"The same was true of the flagstone," he continued. "He wanted Pennsylvania flagstone that we could set in very large pieces. He also wanted a lot of very earthy tones and color movement within the individual stones. Here again we spent much time with the owner choosing various palettes of stone. The owner ended up physically picking many of the individual palettes of stone that were installed on the job."

Another difficulty the masons faced was installing the interior fireplaces. "The interior fireplaces were a challenge also due to the overall size pieces that they wanted us to install," said Shaiyen. "The first challenge was finding stone that matched what we were installing on the veneer, while being massive enough to accommodate their vision for these fireplaces. The second challenge was the installation of some of these large boulder stones."

Though some aspects of the installation proved to be difficult, the hard work of the installers and the owner's particularity with the stone has led to a successful restaurant. "The design of the restaurant has been received with overwhelming enthusiasm," said Chatelain.

Photos by Ron Blunt

End box

Tower Oaks Lodge
Rockville, MD
Owner: Clyde's Restaurant Group, Washington, DC
Architect: Chatelain Architects, p.c., Washington, DC
Stone supplier/installer: Milestone by Design, Arlington, VA

Did you enjoy this article? Click here to subscribe to Stone World 

Recent Articles by Michelle Stinnard

You must login or register in order to post a comment.



Image Galleries

November 2013 Stone Products Gallery

Take a look at some of the latest stone industry products.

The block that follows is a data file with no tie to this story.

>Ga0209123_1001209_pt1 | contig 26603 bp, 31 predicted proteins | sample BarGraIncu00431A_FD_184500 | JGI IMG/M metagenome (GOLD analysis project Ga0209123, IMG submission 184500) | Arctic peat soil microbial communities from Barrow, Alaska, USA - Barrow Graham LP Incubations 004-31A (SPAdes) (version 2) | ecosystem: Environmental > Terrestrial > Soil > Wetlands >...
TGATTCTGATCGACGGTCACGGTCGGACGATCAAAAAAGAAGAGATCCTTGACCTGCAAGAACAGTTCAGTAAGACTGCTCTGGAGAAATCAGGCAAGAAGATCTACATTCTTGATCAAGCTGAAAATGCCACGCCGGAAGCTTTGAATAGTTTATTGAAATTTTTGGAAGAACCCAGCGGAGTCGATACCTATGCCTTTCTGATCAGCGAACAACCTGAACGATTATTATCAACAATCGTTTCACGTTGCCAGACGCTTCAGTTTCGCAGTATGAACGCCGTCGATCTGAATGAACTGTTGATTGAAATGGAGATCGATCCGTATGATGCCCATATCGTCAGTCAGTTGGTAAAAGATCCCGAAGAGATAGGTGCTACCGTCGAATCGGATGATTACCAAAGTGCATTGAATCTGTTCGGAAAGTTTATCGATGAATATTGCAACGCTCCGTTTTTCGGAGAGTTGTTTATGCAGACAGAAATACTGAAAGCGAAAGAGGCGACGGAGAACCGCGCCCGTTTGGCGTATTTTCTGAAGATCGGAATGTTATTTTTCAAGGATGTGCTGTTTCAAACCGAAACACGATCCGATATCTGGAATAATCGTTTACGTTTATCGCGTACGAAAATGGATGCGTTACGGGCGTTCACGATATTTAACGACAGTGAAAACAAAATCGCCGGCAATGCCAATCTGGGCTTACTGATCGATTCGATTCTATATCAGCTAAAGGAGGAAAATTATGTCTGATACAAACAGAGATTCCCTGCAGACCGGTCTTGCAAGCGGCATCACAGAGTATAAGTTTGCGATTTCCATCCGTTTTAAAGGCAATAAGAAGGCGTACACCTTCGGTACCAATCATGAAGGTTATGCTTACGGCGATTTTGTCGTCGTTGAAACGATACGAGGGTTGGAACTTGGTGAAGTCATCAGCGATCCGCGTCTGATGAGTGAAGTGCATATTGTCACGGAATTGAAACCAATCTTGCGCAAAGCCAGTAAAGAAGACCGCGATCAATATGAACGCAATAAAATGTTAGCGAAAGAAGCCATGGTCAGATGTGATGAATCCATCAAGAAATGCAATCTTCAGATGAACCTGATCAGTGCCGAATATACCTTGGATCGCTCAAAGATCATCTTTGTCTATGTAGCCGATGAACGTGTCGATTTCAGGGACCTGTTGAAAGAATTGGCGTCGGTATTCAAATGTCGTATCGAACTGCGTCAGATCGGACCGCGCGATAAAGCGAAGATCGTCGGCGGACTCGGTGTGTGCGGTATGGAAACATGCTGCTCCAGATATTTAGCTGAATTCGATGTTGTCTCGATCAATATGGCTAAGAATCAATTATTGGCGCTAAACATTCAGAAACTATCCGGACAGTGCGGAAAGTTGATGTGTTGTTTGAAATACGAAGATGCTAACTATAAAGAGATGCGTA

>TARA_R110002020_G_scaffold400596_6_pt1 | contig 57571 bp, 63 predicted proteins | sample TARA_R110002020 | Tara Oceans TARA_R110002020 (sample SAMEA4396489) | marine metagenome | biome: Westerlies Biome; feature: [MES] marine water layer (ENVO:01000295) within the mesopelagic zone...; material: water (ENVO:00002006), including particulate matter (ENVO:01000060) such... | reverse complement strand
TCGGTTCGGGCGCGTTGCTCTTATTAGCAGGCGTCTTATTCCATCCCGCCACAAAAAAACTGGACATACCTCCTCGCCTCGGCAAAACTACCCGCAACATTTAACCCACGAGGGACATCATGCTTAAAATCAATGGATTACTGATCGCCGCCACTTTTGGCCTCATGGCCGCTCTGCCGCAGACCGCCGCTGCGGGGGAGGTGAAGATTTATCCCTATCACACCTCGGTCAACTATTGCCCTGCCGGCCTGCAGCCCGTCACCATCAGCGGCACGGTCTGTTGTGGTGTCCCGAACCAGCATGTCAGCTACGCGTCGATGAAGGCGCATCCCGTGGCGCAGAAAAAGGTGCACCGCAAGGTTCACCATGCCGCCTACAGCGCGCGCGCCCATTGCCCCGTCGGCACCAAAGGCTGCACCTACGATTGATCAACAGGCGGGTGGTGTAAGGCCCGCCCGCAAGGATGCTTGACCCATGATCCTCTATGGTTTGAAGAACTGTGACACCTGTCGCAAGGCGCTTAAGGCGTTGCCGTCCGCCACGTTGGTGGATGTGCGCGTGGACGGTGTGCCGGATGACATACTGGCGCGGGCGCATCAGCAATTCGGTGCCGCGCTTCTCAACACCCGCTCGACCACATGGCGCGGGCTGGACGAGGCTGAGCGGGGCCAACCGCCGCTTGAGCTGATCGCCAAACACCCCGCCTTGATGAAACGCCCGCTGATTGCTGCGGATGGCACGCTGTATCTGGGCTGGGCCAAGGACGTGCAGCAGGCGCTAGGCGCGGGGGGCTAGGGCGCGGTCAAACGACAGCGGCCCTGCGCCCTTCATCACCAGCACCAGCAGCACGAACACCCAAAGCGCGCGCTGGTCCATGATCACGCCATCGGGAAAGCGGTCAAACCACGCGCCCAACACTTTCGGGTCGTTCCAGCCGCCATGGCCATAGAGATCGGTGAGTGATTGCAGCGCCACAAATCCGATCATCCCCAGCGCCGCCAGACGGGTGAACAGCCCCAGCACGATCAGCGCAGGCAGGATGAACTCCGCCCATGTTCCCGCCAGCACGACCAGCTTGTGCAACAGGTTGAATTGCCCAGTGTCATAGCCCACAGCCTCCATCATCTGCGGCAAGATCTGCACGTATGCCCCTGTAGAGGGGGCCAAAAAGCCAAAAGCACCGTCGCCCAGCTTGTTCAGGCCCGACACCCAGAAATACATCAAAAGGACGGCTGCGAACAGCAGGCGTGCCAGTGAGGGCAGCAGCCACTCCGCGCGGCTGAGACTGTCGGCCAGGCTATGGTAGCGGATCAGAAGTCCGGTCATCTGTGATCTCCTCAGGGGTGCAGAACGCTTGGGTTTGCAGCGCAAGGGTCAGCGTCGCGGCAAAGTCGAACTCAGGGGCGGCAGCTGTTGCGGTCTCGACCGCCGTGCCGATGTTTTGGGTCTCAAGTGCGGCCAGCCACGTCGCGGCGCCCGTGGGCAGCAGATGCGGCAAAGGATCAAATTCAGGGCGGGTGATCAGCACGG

Stone World Magazine

April 2014 stone world cover

2014 April

In this month's issue of Stone World, check out an extensive preview of Coverings 2014, which will be celebrating its 25th anniversary in April. Also learn more about various types of limestone that were used to build private residences.

Table Of Contents Subscribe

Contemporary Stone & Tile Design Magazine


2014 Spring

This issue of Contemporary Stone & Tile Design includes our annual focus on Kitchen and Bath design

Table Of Contents Subscribe

Training Program

How formal is your training program for new employees?
View Results Poll Archive

The Stone World Store

How to Polish & Restore Marble Flooring

This video will show you step-by-step how to resurface and polish marble flooring from grinding and removing lippage and scratches to achieving a highly reflective polish.

More Products

Italian Trade Commission Coverings exhibitor preview

Italian Trade Commission logo 2

The Italian Trade Commission is presenting a large group of the most innovative and internationally renowned Italian suppliers of dimensional natural stones. We hope your busy schedule will allow you to join us for a “genuine” espresso in booth N. 4045 and explore the exciting Italian natural stone resources offered by our exhibitors. Check out Italian stone producers exhibiting at Coverings 2014 here!


Stone Industry Education

stone industry educationStone Industry Education is sponsored by Stone World Magazine and Marble Institute of America. The SIE events will help you: strengthen your skills, build your business, and  increase profit in your shop.  Check out stoneindustryeducation.com to register for upcoming fabricator and installer seminars.


facebook logo Twitter  YouTube